Chamberlain left Monday's start against the Rangers after 4 2/3 innings with stiffness in his right shoulder, complaining of a "grabbing" sensation in his deltoid muscle. The Yankees flew him to New York early Tuesday morning for a series of tests with team physician Dr. Stuart Hershon.
Seeking a second opinion on the results of those tests, the Yankees will turn to Dr. Andrews, a shoulder specialist and one of the game's leading practitioners of Tommy John elbow ligament replacement surgery. They employed Dr. Andrews earlier this year for a second opinion on Jorge Posada's right shoulder strain, which ultimately required season-ending surgery.
The Yankees won't reveal more information on Chamberlain until they hear Dr. Andrews' second opinion.
"I wouldn't necessarily look anything into it," Girardi said of the visit. "Dr. Andrews is a pretty renowned doctor, so a lot of guys go see Dr. Andrews, and we'll see what comes of it."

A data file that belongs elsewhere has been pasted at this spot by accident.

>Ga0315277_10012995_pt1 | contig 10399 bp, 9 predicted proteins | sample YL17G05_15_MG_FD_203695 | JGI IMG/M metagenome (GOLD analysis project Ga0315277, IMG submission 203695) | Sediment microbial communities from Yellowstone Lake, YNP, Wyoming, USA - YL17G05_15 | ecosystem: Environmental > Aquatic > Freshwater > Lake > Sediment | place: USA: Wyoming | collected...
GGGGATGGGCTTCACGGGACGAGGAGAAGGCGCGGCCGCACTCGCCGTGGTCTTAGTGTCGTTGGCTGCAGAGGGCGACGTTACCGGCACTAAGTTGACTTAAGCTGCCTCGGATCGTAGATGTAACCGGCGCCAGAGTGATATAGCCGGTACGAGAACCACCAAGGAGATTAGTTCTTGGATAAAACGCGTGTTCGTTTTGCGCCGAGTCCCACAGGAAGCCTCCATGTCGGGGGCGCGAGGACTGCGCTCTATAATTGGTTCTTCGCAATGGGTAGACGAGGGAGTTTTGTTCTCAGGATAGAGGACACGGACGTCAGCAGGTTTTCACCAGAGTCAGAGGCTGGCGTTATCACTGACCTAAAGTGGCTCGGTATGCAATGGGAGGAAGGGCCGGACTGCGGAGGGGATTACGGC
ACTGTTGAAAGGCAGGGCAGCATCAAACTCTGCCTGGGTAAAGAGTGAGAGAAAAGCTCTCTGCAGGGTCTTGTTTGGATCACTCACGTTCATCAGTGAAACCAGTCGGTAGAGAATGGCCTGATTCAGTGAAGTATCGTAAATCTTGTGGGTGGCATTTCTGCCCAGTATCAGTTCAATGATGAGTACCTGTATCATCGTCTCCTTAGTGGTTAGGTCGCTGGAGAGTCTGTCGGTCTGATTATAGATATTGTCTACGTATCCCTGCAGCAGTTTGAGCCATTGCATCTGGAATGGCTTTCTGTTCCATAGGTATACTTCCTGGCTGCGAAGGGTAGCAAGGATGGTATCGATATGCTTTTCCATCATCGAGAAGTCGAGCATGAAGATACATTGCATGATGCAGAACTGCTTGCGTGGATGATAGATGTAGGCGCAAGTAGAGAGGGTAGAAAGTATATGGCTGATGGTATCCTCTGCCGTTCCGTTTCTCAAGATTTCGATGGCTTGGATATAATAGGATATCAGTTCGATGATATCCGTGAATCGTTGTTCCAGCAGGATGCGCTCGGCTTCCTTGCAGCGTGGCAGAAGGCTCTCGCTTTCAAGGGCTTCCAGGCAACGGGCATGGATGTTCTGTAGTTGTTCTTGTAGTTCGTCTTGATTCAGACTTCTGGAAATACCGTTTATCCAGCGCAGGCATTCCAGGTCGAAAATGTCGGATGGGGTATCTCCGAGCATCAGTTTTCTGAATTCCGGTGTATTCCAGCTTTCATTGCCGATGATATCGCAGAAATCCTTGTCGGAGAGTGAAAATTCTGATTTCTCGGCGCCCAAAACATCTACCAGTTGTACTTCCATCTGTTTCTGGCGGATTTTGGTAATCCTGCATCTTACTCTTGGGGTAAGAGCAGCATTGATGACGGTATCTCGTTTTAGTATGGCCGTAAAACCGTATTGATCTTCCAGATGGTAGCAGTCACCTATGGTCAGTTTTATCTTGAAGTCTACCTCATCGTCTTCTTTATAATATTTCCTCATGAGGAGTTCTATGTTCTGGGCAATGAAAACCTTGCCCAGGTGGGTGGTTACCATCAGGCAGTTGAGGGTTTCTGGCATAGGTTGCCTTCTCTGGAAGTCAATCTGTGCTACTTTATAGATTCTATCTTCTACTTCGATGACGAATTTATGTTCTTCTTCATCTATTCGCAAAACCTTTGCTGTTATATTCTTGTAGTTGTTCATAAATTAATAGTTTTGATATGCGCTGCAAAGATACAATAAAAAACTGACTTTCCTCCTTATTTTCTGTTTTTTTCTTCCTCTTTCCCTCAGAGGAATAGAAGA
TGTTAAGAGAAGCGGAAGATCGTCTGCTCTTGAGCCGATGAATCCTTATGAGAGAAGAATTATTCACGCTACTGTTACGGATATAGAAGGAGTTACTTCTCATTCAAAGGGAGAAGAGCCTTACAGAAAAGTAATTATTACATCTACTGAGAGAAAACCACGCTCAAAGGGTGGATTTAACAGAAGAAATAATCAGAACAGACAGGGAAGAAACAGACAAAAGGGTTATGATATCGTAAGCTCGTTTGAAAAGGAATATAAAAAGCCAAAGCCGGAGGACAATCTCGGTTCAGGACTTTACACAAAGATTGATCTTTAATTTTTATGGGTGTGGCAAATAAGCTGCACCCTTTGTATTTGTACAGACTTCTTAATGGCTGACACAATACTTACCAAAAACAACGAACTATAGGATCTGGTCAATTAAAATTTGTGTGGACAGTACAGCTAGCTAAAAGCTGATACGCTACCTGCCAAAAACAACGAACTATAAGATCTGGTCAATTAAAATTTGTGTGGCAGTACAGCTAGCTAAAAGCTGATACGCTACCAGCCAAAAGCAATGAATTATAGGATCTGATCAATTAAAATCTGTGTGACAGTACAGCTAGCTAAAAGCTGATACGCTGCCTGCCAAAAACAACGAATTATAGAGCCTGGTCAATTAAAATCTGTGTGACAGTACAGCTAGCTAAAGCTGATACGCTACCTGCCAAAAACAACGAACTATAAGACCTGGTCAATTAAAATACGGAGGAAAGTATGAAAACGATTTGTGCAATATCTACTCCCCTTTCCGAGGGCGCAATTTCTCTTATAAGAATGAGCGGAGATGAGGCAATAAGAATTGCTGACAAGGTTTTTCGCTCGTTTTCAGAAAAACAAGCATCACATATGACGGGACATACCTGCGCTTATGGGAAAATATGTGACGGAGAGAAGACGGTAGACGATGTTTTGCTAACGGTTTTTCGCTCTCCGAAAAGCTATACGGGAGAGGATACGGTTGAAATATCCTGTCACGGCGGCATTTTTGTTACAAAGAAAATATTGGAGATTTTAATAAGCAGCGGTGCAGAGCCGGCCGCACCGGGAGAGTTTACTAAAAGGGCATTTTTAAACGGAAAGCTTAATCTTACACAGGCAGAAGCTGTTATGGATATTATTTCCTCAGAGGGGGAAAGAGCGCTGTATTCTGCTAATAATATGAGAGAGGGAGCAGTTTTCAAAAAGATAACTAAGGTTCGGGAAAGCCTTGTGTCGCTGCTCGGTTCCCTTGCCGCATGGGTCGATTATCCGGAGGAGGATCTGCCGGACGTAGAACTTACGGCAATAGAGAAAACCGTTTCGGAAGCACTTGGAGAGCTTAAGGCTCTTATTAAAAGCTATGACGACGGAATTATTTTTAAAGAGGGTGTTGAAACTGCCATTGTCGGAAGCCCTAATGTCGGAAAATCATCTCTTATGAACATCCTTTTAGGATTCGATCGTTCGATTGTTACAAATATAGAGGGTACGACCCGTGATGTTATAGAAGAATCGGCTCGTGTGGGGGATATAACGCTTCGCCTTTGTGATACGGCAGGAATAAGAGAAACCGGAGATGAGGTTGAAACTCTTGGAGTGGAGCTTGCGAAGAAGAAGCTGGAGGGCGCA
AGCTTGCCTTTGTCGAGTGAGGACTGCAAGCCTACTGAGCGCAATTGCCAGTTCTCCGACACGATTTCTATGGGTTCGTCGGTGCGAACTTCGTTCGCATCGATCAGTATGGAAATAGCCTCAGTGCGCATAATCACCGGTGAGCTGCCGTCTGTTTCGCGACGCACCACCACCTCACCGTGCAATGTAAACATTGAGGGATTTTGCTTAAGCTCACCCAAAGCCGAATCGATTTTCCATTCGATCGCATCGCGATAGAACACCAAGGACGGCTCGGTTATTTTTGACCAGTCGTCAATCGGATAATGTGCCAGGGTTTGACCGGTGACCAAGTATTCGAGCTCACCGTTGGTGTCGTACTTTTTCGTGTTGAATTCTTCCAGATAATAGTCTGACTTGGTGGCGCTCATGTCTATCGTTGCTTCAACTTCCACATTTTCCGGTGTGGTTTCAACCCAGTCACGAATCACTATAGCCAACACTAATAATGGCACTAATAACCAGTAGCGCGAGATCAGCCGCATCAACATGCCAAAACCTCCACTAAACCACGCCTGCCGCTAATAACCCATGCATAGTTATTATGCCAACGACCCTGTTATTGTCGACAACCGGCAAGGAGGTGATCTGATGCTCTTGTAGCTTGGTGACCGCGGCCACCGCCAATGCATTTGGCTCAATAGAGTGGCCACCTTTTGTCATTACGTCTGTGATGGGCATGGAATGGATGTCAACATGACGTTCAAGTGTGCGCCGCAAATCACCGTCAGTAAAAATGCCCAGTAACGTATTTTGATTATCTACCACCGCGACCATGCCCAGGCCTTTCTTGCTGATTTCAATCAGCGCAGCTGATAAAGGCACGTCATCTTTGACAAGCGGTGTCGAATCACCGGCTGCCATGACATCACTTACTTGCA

Girardi and his training staff learned of Chamberlain's injury during the fifth inning Monday, removing him from the game after a brief conference on the mound. Though Chamberlain does have a history of muscle strains in college and the Minor Leagues, this is his first shoulder injury of note.
He will miss at least one start, yet the Yankees have not made a decision regarding any potential stay on the disabled list. Such an assignment would cost Chamberlain at least three turns in the rotation, and possibly more.
Nor have the Yankees made a decision regarding a replacement starter, which they will need for either Friday or Saturday in Anaheim. Dan Giese is scheduled to start Friday, and the Yankees could slot Darrell Rasner on Saturday without making a roster move. But should they need to use either Giese or Rasner out of the bullpen this week, then they could promote a Minor Leaguer -- most likely Ian Kennedy -- to start one of those games.
After that, the Yankees remain unsure. Only once Dr. Andrews reports back on the severity of Chamberlain's injury will they reveal their plan of action, and their estimate on precisely how much time Chamberlain might miss.
"I think we're all hopeful," Girardi said. "We hope that we don't miss him very long, and we'll get him back on the mound as soon as he can."